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For many years, the NLRB has suspended, or blocked, union elections and decertification votes when a union charged that an employer violated the National Labor Relations Act.
By delaying votes until unfair labor practice claims are investigated and resolved, the policy is supposed to protect employees from coercion during election contests. Critics contend that unions have exploited board procedures to frustrate or stall employees who want to remove or replace a collective bargaining representative or decertify a union altogether.
Now, a GOP-majority labor board skeptical of the current “blocking charge” policy, combined with several cases on the docket that challenge the standard, means the policy could change very soon.
Labor unions have used blocking charges to stave off decertification elections, in some cases “for years,” Patrick Semmens, vice president for public information of the National Right to Work Legal Defense Foundation, told Bloomberg Law in an email. The tactic “can let a union remain in the workplace collecting dues for years” from workers who overwhelmingly don’t want them there, “which is completely contrary to the stated purpose of the NLRA,” he said.
But Bruce M. Ludwig, who represents unions at Willig, Williams & Davidson in Philadelphia, said the board’s long-standing policy serves an important purpose and shouldn’t be discarded.
The National Labor Relations Board adopted a rule in 2014 that any party seeking to block an election must support its request with proof that serious unfair labor practices justify such action, Ludwig said. The board, which then had a Democratic majority, declined to limit the use of blocking charges, but the offer-of-proof requirement makes it unlikely that elections will be delayed by “bogus” charges, he told Bloomberg Law.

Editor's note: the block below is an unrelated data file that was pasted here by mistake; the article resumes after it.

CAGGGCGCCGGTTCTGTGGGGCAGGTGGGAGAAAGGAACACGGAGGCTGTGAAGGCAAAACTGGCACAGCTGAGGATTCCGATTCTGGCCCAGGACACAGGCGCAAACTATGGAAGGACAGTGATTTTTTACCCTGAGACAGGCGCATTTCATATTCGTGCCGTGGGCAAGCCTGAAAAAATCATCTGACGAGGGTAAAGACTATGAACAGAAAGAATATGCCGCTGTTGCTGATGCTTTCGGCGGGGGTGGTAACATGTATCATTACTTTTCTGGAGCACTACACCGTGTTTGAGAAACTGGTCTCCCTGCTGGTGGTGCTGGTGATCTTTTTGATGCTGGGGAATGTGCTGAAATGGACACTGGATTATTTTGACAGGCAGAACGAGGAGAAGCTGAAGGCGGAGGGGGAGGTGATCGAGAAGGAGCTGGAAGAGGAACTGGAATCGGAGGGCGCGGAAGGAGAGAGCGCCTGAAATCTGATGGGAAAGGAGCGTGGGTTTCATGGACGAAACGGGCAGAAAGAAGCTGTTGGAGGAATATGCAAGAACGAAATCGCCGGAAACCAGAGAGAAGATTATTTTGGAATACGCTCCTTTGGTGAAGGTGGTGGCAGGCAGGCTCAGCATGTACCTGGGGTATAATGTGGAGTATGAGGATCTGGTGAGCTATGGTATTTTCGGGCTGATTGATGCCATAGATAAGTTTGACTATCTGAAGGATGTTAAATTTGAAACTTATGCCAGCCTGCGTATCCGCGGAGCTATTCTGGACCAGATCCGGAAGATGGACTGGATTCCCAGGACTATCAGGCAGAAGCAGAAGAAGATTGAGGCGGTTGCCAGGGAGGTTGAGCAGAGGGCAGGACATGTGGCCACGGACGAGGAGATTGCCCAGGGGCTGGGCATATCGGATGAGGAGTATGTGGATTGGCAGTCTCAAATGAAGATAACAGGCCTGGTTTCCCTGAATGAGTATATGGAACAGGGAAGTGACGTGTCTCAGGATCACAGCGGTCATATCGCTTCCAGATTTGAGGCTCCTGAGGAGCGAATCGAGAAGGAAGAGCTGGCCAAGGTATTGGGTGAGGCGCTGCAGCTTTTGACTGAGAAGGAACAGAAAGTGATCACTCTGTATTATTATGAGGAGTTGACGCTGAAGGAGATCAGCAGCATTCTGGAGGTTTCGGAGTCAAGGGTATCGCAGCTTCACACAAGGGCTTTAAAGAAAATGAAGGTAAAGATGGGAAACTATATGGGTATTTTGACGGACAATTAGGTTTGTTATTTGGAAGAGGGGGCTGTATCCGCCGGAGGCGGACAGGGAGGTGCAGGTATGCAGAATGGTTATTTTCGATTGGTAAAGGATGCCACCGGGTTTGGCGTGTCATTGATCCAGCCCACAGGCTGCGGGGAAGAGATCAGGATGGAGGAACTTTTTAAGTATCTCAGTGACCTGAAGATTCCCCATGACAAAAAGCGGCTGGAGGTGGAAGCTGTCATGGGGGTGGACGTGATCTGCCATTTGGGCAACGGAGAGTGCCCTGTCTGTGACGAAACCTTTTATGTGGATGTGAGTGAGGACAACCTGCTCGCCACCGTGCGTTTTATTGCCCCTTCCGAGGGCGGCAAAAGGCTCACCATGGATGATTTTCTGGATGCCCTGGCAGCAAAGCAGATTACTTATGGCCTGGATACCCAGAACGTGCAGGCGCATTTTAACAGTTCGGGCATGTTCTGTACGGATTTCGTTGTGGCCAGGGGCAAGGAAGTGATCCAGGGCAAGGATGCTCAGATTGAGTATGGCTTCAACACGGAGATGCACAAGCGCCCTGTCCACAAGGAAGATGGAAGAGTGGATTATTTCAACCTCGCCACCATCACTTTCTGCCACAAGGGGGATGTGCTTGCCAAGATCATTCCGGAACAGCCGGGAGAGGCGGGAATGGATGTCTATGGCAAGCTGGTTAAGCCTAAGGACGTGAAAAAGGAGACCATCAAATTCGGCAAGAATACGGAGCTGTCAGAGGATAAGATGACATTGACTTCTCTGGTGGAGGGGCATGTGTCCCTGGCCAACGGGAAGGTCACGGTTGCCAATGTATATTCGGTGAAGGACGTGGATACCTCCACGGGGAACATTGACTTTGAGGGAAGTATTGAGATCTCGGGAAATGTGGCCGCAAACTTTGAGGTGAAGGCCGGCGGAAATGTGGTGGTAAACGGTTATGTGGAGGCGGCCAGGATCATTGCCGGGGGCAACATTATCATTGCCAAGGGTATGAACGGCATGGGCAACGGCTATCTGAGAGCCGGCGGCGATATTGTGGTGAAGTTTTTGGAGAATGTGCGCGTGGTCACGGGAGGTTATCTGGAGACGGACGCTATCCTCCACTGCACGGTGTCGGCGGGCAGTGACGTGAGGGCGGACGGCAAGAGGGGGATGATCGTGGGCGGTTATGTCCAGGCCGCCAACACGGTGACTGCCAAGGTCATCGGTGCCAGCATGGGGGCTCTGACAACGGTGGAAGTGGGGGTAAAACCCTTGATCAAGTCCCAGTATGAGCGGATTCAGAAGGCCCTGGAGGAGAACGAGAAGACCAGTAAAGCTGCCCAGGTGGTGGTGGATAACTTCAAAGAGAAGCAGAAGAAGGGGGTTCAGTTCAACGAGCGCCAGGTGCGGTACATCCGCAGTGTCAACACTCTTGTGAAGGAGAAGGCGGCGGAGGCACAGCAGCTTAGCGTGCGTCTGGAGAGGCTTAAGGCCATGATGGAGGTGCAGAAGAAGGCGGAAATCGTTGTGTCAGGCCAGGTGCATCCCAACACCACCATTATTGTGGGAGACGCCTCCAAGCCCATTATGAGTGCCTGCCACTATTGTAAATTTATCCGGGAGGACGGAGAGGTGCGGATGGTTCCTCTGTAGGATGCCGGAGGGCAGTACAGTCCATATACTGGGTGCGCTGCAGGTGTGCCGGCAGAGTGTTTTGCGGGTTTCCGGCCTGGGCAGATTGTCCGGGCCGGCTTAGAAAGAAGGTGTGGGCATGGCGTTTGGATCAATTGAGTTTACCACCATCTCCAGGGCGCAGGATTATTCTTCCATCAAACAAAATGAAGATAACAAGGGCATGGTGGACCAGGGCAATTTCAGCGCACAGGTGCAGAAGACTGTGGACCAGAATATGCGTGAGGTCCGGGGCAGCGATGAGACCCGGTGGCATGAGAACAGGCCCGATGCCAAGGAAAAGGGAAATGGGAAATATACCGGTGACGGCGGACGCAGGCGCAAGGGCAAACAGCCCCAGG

Unions don’t want to delay NLRB elections, Ludwig said, but they should have the right to file appropriate charges when they’re “heading into a brick wall” of unlawful employer conduct.
Harry I. Johnson, a former Republican NLRB member who now represents employers at Morgan, Lewis & Bockius LLP in Los Angeles, told Bloomberg Law the NLRB should look at its own statistics to see whether the 2014 rule adding the offer-of-proof requirement has reduced the number of blocking charges filed each year.
Johnson, who argued in favor of modifying the board’s current policy, said he doubts there’s been a dramatic drop in the number of blocking charges. If there hasn’t been a significant drop, Johnson said, the board’s policy “would be worth looking at” again.President Donald Trump’s recent appointees to the board have now joined Philip A. Miscimarra, the board’s current chairman who also argued against the rule in 2014, in calling for a review of the policy.
An Arizona building materials company may now have laid the foundation for the board to review and reverse course on its blocking charge policy.
In Calportland Co., a worker hoping to decertify the local Teamsters union as the employees’ bargaining agent, asked the board to review a regional director’s decision to suspend his decertification petition.
Calportland employee Tim Maguire is urging the board to use the case to revise its blocking charge policy, arguing that employees have a statutory right to petition for decertification votes, while labor board regional directors don’t have express authority under the NLRA to block such cases.Maguire, represented by an attorney from the National Right to Work Legal Defense Foundation Inc., argued that the 2014 rule adopted changes that placed a priority on speeding union requests for certification elections because it defers the resolution of objections and challenged ballots until after a vote takes place.
“If the Board can rush certification petitions to prompt elections by holding all objections and challenges until afterwards, it can surely do the same for decertification petitions,” Maguire argued. The NLRB should refrain from blocking decertification elections based on Type 1 conduct, the employee suggested.